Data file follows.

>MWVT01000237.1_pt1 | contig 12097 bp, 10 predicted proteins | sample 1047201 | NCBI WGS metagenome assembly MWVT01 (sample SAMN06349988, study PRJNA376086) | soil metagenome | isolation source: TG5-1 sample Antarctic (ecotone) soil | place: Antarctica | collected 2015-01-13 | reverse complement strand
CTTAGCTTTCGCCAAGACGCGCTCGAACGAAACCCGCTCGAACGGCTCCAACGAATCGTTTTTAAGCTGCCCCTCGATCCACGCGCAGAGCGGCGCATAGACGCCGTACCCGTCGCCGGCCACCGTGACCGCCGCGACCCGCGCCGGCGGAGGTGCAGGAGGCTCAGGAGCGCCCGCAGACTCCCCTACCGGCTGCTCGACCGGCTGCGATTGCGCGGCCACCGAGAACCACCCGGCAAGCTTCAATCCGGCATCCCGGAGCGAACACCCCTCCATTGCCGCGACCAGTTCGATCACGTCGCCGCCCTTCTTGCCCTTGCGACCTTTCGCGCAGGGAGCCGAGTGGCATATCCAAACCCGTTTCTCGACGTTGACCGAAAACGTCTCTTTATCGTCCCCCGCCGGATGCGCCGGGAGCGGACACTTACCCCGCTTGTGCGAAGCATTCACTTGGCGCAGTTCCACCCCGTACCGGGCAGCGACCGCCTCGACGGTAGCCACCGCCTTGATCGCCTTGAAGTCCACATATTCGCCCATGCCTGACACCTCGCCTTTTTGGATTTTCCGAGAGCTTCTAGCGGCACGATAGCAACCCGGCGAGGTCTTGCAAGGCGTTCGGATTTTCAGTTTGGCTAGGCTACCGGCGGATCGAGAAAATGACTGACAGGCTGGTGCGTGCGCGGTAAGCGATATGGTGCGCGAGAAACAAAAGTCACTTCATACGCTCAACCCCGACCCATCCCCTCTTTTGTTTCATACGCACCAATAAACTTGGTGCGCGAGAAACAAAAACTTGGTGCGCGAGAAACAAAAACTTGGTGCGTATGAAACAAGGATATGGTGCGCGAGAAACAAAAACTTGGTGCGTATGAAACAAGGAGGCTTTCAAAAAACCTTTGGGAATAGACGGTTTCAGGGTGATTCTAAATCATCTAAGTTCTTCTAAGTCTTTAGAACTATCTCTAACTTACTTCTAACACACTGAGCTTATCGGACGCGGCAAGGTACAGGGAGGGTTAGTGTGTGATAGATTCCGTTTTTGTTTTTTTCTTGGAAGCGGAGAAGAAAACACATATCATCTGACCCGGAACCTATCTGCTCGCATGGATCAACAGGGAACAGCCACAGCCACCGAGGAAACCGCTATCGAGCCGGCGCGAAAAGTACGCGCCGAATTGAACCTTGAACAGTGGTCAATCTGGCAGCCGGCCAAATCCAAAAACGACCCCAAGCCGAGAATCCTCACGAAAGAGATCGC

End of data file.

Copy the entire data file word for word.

>MWVT01000237.1_pt1 | contig 12097 bp, 10 predicted proteins | sample 1047201 | NCBI WGS metagenome assembly MWVT01 (sample SAMN06349988, study PRJNA376086) | soil metagenome | isolation source: TG5-1 sample Antarctic (ecotone) soil | place: Antarctica | collected 2015-01-13 | reverse complement strand
CTTAGCTTTCGCCAAGACGCGCTCGAACGAAACCCGCTCGAACGGCTCCAACGAATCGTTTTTAAGCTGCCCCTCGATCCACGCGCAGAGCGGCGCATAGACGCCGTACCCGTCGCCGGCCACCGTGACCGCCGCGACCCGCGCCGGCGGAGGTGCAGGAGGCTCAGGAGCGCCCGCAGACTCCCCTACCGGCTGCTCGACCGGCTGCGATTGCGCGGCCACCGAGAACCACCCGGCAAGCTTCAATCCGGCATCCCGGAGCGAACACCCCTCCATTGCCGCGACCAGTTCGATCACGTCGCCGCCCTTCTTGCCCTTGCGACCTTTCGCGCAGGGAGCCGAGTGGCATATCCAAACCCGTTTCTCGACGTTGACCGAAAACGTCTCTTTATCGTCCCCCGCCGGATGCGCCGGGAGCGGACACTTACCCCGCTTGTGCGAAGCATTCACTTGGCGCAGTTCCACCCCGTACCGGGCAGCGACCGCCTCGACGGTAGCCACCGCCTTGATCGCCTTGAAGTCCACATATTCGCCCATGCCTGACACCTCGCCTTTTTGGATTTTCCGAGAGCTTCTAGCGGCACGATAGCAACCCGGCGAGGTCTTGCAAGGCGTTCGGATTTTCAGTTTGGCTAGGCTACCGGCGGATCGAGAAAATGACTGACAGGCTGGTGCGTGCGCGGTAAGCGATATGGTGCGCGAGAAACAAAAGTCACTTCATACGCTCAACCCCGACCCATCCCCTCTTTTGTTTCATACGCACCAATAAACTTGGTGCGCGAGAAACAAAAACTTGGTGCGCGAGAAACAAAAACTTGGTGCGTATGAAACAAGGATATGGTGCGCGAGAAACAAAAACTTGGTGCGTATGAAACAAGGAGGCTTTCAAAAAACCTTTGGGAATAGACGGTTTCAGGGTGATTCTAAATCATCTAAGTTCTTCTAAGTCTTTAGAACTATCTCTAACTTACTTCTAACACACTGAGCTTATCGGACGCGGCAAGGTACAGGGAGGGTTAGTGTGTGATAGATTCCGTTTTTGTTTTTTTCTTGGAAGCGGAGAAGAAAACACATATCATCTGACCCGGAACCTATCTGCTCGCATGGATCAACAGGGAACAGCCACAGCCACCGAGGAAACCGCTATCGAGCCGGCGCGAAAAGTACGCGCCGAATTGAACCTTGAACAGTGGTCAATCTGGCAGCCGGCCAAATCCAAAAACGACCCCAAGCCGAGAATCCTCACGAAAGAGATCGC